For so many of us, being a part of the American Red Cross mission has provided some of the most meaningful moments of our lives. As Red Crossers, our shared mission offers an opportunity for each of us to play a role in helping people confront some of the most harrowing moments of their lives.
What I might not have anticipated in joining the Red Cross nine years ago is how powerful it would be to serve this mission as a member of the LGBTQIA community. Joining an iconic institution like the Red Cross can spark uneasiness in any individuals who might consider themselves an “other.” Can I fit in here? Can I be my authentic self? For those of us in our organization’s Pride Resource Group, an internal space for employees and volunteers from the LGBTQIA community, we frequently return to these questions. Thankfully, more often than not, the answer is an emphatic “yes.”
For so many of us, finding safe harbor at the Red Cross is something to be celebrated this Pride Month. Based on our LGBTQIA identities, all of us in the Pride Group have experienced or witnessed violence, slurs, and discrimination in our lives. Feeling that our organization strongly backs our equal standing, as a resource group and as individuals, is both powerful and empowering.
This starts with our CEO Gail McGovern who serves as the Executive Sponsor of the Pride Group. She has tirelessly supported the LGBTQIA community within the Red Cross, sending a strong message about our values as an organization and our commitment to our fundamental principles: humanity, impartiality, neutrality, independence, voluntary service, unity and universality.
This support was never more evident than in 2019 when the Red Cross adopted a new public stance around the U.S. Food and Drug Administration’s blood donation deferral for gay and bisexual men (“MSM,” or men who have sex with men, in FDA’s blood donation language). As our Pride Group’s Executive Sponsor and leader of our organization, Gail made sure our Pride Group played an active role in shaping this new position that states, “The Red Cross believes blood donation eligibility should not be determined by methods that are based upon sexual orientation. We are committed to working toward the goal of achieving a more equitable blood donation process that treats all potential blood donors with respect and ensures a safe, sufficient blood supply is readily available for patients in need.”
The commitment of the Red Cross to achieve this goal continues today via our participation in the ADVANCE study, a pilot funded by the FDA that could lead to a significant change to blood donor eligibility for men who have sex with men.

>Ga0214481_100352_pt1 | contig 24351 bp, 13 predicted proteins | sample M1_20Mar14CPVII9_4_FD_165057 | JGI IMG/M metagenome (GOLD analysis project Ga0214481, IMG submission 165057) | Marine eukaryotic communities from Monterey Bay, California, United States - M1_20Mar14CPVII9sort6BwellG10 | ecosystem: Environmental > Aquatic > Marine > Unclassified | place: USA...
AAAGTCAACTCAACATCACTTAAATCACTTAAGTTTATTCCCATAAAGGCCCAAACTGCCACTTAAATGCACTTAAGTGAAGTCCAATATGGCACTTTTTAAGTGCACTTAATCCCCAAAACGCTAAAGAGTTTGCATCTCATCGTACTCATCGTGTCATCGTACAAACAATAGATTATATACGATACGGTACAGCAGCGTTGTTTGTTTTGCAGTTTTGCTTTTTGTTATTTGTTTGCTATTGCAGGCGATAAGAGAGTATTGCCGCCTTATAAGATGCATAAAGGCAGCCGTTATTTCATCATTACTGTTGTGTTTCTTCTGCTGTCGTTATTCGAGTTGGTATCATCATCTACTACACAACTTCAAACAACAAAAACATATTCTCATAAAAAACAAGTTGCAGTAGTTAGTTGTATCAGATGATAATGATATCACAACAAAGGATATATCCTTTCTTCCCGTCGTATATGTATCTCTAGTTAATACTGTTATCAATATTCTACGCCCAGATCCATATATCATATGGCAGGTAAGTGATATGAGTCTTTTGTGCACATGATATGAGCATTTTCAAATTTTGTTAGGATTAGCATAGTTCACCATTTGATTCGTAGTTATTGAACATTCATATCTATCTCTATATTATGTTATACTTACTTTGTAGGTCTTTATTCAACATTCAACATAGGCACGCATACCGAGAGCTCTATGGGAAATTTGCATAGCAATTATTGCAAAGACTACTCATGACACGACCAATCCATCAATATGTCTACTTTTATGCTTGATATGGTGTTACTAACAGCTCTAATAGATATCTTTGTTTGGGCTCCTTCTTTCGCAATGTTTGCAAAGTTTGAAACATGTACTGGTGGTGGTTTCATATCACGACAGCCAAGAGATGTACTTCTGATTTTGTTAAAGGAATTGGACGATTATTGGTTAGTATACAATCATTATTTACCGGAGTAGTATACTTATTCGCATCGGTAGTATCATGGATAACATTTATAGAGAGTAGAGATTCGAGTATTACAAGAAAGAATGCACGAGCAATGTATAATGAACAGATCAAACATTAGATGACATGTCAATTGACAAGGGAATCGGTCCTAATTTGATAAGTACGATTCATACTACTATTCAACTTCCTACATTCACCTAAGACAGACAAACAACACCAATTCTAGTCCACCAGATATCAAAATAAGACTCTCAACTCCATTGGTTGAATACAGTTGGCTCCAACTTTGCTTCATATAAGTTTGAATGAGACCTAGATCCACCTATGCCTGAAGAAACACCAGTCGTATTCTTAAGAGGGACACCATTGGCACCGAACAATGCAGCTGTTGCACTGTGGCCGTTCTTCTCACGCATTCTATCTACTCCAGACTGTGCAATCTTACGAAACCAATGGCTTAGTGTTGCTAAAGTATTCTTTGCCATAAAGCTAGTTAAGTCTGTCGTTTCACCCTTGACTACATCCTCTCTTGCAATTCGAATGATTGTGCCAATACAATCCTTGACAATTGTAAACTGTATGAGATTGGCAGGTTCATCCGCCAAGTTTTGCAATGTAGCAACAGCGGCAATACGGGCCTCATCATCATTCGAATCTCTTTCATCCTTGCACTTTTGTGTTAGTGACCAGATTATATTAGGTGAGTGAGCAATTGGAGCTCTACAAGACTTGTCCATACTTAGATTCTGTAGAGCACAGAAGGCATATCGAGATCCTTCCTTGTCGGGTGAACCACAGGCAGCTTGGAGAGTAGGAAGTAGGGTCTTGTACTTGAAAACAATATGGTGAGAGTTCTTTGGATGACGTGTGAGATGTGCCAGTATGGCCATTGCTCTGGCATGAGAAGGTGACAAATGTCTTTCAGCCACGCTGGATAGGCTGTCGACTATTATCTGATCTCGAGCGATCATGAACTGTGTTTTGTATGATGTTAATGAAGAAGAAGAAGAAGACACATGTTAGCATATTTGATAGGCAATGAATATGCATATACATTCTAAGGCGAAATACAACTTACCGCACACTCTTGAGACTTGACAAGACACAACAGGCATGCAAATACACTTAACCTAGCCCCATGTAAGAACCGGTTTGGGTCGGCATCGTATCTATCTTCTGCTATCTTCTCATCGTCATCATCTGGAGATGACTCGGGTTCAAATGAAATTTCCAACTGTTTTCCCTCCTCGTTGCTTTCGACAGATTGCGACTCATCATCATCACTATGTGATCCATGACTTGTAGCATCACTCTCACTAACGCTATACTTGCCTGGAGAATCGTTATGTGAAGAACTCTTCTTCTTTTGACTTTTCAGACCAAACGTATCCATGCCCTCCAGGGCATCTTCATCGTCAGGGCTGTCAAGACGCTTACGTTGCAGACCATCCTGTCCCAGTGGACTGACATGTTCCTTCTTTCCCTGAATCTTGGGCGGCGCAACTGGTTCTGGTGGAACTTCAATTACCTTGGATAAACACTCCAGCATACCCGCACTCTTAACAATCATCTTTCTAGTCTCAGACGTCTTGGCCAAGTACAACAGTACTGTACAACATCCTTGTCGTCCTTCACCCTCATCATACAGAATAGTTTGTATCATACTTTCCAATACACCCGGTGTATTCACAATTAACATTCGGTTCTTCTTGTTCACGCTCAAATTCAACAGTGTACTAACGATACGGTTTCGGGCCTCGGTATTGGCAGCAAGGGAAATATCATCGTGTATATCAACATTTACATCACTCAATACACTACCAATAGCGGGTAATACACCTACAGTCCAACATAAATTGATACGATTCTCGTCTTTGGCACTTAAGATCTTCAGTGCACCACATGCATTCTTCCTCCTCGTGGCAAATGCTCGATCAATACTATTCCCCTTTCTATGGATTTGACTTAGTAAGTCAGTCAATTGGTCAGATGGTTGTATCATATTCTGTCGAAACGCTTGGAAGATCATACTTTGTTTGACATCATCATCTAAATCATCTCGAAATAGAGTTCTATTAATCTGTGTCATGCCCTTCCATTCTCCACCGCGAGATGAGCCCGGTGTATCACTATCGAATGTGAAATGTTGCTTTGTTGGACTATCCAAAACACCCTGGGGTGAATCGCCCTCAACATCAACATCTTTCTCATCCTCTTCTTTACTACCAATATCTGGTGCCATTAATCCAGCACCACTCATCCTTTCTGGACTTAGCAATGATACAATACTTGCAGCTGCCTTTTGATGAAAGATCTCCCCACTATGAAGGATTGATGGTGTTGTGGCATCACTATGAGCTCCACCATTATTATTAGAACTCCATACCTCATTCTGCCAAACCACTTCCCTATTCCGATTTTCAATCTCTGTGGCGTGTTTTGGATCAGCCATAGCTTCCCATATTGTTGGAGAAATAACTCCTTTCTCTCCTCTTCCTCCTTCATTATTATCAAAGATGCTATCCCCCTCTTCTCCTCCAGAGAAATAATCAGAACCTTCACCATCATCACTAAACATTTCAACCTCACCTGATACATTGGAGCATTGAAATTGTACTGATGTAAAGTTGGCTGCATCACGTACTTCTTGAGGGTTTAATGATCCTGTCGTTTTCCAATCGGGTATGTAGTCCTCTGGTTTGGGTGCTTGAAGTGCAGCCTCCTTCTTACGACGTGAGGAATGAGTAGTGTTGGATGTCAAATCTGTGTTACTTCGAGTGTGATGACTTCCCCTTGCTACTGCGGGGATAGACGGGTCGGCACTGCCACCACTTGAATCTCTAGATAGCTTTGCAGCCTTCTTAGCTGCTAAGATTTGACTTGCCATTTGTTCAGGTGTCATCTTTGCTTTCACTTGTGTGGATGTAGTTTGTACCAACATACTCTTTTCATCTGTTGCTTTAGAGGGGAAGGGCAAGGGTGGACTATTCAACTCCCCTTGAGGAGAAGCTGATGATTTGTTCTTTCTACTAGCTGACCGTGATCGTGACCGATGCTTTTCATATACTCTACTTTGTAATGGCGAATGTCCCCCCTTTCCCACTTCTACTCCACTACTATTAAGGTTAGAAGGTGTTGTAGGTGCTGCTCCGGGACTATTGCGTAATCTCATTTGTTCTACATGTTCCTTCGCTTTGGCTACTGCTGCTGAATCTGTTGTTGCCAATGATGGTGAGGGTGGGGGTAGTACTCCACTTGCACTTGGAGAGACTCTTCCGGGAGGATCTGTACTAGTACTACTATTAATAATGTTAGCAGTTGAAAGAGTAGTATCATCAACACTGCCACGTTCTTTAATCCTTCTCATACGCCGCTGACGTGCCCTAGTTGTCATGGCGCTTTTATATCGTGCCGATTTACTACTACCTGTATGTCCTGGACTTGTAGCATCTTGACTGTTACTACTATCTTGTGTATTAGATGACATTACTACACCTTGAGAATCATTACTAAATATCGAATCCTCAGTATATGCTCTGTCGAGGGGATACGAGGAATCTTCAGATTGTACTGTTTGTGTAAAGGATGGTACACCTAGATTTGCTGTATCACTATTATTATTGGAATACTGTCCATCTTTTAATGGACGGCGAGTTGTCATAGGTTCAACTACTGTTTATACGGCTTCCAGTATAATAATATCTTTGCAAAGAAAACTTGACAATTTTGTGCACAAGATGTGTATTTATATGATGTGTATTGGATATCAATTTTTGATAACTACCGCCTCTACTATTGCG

But for me, the most powerful moments I’ve experienced as a gay man at the Red Cross relates to our response to the Pulse massacre, which occurred five years ago this month. That terrible shooting – fueled by violent, anti-LGBTQIA hatred at a gay nightclub in Orlando – claimed the lives of 49 innocent people and injured many more. I recall learning of the horrific shooting five years ago, immediately leaving my husband and son in NYC, stopping by my house of worship, and then racing to the airport to deploy as a Red Crosser.
Upon arrival, for the days and weeks that followed, we saw LGBTQIA Red Crossers and allies serving devasted families and a shell-shocked community, doing all we could to offer solace and resources wherever and whenever needed. As any Red Crosser can imagine, there are many searing memories from that experience.
Among the people I’ll never forget is Adrian, a 27-year-old convenience store clerk from Cuba. I first met Adrian when he shared at a public meeting how he had lost five friends—and almost his husband Javier—at Pulse that chaotic Saturday night. The couple was on the dance floor when the shooting began, and as they dropped to their knees amid a wave of falling bodies, they became separated. Adrian lay for a time under one of the bodies, then was able to escape out a back door. But when he realized Javier was still inside, he went back into the club to try to find him. Somehow Adrian and Javier, with a bullet in his abdomen, escaped and survived. But so many did not. So many families received the worst possible news.
To see our volunteers and staff from around the country tirelessly giving the best of themselves to support survivors like Adrian and Javier, in addition to the 49 families who’d lost loved ones, as well as the larger, traumatized Orlando community, was not something I’ll ever forget. And it made me, and the LGBTQIA folks who deployed on the Pulse response, so very proud to be Red Crossers.
This Pride Month, we at the Pride Group collectively celebrate the bravery, perseverance, and fabulousness of our membership and of the broader LGBTQIA population across America. And we are so grateful that the Red Cross offers a place for us to openly volunteer and work as enthusiastic and equal contributors. Happy Pride Everyone!